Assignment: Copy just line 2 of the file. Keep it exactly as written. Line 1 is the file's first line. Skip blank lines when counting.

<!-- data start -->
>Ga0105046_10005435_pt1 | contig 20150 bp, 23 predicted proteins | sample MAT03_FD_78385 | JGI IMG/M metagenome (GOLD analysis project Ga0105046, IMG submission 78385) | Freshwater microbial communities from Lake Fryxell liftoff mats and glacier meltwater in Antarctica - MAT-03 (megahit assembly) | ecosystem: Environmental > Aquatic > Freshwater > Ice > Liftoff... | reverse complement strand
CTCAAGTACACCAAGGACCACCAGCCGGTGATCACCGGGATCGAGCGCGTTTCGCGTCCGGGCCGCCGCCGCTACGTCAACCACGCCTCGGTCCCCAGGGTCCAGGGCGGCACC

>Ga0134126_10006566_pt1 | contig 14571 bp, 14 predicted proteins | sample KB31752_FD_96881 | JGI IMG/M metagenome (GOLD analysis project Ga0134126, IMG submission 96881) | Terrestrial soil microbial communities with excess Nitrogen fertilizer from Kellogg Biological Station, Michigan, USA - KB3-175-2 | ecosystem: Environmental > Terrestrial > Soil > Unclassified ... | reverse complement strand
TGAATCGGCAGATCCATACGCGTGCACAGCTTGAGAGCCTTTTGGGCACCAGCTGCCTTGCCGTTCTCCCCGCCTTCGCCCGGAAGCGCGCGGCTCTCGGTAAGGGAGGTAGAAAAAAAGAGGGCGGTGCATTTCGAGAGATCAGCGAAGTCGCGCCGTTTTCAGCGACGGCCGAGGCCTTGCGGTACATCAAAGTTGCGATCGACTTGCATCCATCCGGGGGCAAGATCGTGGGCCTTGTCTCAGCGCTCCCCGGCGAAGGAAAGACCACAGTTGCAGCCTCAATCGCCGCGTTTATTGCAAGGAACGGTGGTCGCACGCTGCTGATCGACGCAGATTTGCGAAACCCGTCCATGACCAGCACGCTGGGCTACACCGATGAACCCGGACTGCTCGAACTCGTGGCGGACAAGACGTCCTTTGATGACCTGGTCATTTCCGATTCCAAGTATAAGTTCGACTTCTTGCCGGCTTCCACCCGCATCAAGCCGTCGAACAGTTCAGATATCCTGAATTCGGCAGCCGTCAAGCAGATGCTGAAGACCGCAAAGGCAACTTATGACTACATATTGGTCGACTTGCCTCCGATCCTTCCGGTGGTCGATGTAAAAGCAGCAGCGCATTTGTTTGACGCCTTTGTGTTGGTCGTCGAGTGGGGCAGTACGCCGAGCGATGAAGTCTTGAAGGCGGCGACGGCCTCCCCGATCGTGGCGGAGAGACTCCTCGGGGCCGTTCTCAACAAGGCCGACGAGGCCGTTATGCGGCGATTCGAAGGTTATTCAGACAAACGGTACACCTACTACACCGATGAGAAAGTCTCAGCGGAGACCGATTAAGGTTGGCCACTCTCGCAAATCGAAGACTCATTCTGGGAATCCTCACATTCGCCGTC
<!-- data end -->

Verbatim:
CTCAAGTACACCAAGGACCACCAGCCGGTGATCACCGGGATCGAGCGCGTTTCGCGTCCGGGCCGCCGCCGCTACGTCAACCACGCCTCGGTCCCCAGGGTCCAGGGCGGCACC